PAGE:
The Phlip Side: Gun Politics

The massacre in Orlando has filled me with shock and sadness.  I will never understand what would drive a human being to commit mass murder.  I refuse to accept that it is ever okay, or acceptable on any level, to discriminate against people because of who they love.  The thing that makes me saddest of all though, other than thinking about the victims and their loved ones, is that we knew that another mass shooting was inevitable.  The definition of insanity is doing the same thing over and over again and expecting a different result, which fits our collective approach to gun safety (or a complete lack thereof).  It would be easy to point fingers or lay blame on others, and it may make us feel a little better for a moment, but history has shown us how little good that does.  It is time we all take responsibility.  It is time for us to admit that our collective inaction means that we all have a little blood on our hands, and that we must find a new approach to solve this unending cycle of mass murder that is only increasing in its frequency.

The lack of gun control legislation is part of the price we pay for insisting on purity from our elected officials.  I keep hearing elected officials being criticized for a vote they took on a bill that was going to pass or fail by a wide margin no matter how they voted.  This is often done for a substantive change or concession on an issue that matters to us all, but too many activists prefer to stand on the moral high ground in lieu of actual progress.  Others applaud elected officials for passing their purity test no matter the progress they make for their community or (in some cases) their lack of intellectual heft.  Voting the right way is important, and I am not knocking it, but achieving results like an assault weapons ban or universal background checks is more important than a few meaningless or symbolic votes.  So give me the intellectual heavyweight who has the political savvy to stop, or at least greatly reduce, these massacres through passing legislation over someone with a perfect voting record every day of the week!

Another reason why the NRA is so successful in stopping any gun control legislation is because they turn a good number of their members into single issue voters, and gun control advocates take a much more pluralistic approach to voting.  It is true that 90+ percent of voters support universal background checks.  What makes that number misleading though is that those who are not in favor of universal background checks are largely Republican primary voters, and they can make up a large portion of a Republican primary electorate.  That, combined with the fact that gerrymandering has made it so most members of Congress can only lose their seat in a primary, is what gives the NRA its power.  I am typically not a fan of litmus tests, but these are extreme times and we voters need to start demanding that every candidate we vote for supports gun control until we contain this epidemic of gun violence.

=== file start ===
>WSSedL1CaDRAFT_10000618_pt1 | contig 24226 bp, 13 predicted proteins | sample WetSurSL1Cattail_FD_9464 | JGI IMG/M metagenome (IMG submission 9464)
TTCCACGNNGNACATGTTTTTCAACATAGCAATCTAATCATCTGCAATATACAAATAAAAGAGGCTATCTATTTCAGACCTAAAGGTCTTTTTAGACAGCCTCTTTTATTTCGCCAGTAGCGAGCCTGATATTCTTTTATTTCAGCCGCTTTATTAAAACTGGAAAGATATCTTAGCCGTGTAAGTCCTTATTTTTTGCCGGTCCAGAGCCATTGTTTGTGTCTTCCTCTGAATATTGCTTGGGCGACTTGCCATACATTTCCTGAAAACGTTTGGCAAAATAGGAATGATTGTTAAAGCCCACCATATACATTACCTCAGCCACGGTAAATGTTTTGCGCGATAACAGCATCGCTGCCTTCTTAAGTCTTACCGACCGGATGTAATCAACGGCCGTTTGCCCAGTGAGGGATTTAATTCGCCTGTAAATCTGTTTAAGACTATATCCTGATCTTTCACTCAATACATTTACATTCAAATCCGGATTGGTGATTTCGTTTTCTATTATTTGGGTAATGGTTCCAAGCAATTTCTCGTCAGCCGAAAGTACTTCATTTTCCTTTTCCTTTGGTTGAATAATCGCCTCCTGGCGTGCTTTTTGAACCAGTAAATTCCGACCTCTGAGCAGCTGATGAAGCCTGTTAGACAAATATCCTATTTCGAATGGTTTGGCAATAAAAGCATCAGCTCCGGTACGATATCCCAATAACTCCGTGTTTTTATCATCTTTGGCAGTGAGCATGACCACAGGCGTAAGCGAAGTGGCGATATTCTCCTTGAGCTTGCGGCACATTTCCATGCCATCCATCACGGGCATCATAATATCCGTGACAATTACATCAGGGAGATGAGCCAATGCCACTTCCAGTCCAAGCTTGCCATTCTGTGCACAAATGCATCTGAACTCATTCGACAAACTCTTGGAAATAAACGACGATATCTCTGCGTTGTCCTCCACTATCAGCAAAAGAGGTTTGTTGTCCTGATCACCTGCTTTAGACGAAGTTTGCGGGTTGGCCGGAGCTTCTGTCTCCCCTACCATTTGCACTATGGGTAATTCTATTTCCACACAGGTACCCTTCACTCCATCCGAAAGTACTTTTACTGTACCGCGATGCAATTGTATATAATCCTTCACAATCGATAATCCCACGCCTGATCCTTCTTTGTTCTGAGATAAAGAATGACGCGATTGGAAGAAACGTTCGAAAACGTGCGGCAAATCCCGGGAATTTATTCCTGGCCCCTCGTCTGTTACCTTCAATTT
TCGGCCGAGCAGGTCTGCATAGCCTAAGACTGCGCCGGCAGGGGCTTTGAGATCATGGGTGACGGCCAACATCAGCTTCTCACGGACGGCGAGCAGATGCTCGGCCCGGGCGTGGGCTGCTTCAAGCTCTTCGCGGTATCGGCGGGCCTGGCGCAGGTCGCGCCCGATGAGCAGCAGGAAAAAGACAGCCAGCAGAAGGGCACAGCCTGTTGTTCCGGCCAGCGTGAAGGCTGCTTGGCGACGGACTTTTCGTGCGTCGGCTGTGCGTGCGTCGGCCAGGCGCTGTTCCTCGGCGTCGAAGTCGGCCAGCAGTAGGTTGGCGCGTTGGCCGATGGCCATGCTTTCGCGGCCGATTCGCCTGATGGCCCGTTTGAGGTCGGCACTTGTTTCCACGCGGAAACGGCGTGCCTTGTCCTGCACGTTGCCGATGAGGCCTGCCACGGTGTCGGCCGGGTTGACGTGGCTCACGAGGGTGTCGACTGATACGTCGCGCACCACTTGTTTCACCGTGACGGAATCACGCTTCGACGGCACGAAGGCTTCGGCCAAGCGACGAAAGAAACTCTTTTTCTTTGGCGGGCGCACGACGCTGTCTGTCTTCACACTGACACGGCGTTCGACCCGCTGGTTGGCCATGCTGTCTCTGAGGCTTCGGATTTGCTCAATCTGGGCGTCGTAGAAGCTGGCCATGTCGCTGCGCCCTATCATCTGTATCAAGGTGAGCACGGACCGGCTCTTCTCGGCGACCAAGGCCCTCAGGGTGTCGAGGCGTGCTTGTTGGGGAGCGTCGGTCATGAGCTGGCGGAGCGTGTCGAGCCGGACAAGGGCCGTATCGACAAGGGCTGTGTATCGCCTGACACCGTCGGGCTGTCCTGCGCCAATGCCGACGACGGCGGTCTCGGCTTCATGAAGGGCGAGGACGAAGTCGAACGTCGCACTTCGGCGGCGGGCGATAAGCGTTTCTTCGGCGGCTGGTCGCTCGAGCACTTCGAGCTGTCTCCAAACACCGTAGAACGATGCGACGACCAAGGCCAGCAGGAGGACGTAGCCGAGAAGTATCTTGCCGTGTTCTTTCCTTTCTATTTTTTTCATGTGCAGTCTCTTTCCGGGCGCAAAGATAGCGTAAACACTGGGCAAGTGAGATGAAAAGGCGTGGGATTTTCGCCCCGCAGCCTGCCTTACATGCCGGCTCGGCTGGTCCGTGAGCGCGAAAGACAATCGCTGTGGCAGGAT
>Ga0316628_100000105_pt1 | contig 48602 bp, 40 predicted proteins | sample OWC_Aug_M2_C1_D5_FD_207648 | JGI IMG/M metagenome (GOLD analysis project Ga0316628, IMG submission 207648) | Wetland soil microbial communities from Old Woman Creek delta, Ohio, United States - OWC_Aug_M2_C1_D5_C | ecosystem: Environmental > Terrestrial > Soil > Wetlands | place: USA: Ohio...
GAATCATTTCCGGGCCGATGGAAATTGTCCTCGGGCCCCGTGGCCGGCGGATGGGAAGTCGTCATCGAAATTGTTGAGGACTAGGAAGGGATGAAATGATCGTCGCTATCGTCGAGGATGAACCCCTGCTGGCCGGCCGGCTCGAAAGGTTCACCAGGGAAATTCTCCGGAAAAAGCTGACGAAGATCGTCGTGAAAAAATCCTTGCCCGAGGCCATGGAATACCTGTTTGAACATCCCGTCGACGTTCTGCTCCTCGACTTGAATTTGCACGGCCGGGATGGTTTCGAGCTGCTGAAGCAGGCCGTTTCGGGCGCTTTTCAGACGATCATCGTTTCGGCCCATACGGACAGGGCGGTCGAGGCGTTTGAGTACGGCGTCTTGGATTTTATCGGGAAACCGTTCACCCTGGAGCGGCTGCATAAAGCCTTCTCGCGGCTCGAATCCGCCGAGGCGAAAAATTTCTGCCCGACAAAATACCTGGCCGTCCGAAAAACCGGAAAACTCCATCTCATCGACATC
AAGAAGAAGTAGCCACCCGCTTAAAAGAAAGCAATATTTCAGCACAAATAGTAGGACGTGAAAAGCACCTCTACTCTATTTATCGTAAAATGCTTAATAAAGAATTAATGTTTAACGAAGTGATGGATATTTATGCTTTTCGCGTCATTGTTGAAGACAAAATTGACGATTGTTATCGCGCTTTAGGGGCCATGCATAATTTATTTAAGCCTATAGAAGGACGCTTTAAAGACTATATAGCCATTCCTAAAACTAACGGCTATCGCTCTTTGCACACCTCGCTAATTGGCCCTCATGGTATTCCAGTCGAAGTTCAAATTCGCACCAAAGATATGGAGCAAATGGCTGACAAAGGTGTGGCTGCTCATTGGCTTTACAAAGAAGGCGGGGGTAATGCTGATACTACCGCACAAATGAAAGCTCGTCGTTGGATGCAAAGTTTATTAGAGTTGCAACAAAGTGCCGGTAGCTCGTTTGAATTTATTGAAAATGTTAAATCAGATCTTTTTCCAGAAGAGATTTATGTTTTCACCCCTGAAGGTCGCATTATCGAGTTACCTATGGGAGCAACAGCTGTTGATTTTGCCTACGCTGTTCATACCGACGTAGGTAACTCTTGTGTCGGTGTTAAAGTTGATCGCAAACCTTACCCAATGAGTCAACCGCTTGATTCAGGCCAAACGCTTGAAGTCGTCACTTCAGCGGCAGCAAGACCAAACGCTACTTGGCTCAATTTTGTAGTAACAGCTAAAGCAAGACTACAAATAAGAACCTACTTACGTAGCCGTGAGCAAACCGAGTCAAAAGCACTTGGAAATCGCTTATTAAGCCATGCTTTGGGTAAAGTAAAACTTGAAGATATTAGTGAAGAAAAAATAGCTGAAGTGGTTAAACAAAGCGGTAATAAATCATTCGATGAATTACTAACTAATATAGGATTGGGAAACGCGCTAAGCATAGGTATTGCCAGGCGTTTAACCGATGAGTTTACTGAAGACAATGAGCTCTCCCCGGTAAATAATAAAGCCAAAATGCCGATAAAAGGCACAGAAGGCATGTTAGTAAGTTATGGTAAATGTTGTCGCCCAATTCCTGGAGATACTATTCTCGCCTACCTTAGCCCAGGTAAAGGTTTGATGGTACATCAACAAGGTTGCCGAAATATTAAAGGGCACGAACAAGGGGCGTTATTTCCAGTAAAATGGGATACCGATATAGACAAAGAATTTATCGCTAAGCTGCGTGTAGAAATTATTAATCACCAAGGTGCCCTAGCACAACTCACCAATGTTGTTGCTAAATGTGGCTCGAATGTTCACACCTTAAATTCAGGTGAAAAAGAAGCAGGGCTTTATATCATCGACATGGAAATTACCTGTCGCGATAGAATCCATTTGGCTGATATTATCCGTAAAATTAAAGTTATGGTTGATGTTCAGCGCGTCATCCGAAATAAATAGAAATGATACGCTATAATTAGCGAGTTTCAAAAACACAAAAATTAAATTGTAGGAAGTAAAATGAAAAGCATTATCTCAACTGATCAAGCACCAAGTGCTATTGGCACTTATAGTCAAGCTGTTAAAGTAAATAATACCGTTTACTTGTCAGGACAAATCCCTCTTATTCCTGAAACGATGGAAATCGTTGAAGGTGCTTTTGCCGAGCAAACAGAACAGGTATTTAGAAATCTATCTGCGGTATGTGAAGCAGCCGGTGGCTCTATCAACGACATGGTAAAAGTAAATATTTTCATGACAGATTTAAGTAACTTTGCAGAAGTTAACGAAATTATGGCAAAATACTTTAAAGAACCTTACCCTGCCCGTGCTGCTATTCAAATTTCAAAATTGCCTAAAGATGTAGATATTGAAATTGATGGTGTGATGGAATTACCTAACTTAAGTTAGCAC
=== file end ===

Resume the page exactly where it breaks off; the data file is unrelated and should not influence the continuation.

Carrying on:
We also need to get more vigilant about pushing back at the notion that the government is coming to get everyone’s guns (unless you own an assault rifle that does nothing but kill people, in which case we might be coming for your guns).  People are dying, so we need to do away with the niceties and stop any attempt at placating the paranoia some people who about their guns.  We also need to do away with the notion that we can’t talk about gun control during or after a tragedy.  It is the job of the government to regulate guns in a sensible way, and it is nonsensical to not address a serious issue because the problems related to it are too recent.  To think that not reacting immediately is disrespectful to the victims or their families is lunacy, because many of the victims would probably be alive if we addressed this issue right after the last mass shooting, or the one before that, or the one before that, or the one before that, or the one before that.

The assault rifle ban in the 1990s proves that the world won’t end, and that we won’t turn into a police state, because guns that have no other use than killing people are banned from being sold to civilians.  The Constitution says that the right to bear arms shall not be infringed for a well-regulated militia, being necessary to the security of a free state.  That means the military and police.  That does not mean that almost anyone can go to a gun show and buy an AR-15 without a background check!  Now, in a free society just because something isn’t explicitly legal doesn’t mean that it is therefore illegal, so there is room for hunters, sportsmen, and people who want to protect themselves to buy a gun if they have a background check and proper training.  Any slight inconvenience gun owners face pales in comparison to the hurt that an AR-15 caused to the victims at Pulse this past weekend, to the Orlando community, and to this country.  If you don’t think that I have my priorities straight, just ask yourself if waiting a few days to get a gun would be more painful than losing someone that you love.

(Author’s Notes: Please feel free to send any comments, suggestions, column ideas, or hate mail to

Sean Phillippi is a Democratic strategist and consultant based in Broward County.  He has worked for campaigns on the federal, state, and local levels, including the Florida Democratic Party and the Democratic Congressional Campaign Committee.  Sean is the Managing Member of TLE Analytics LLC, the political data and consulting firm he founded in 2012.

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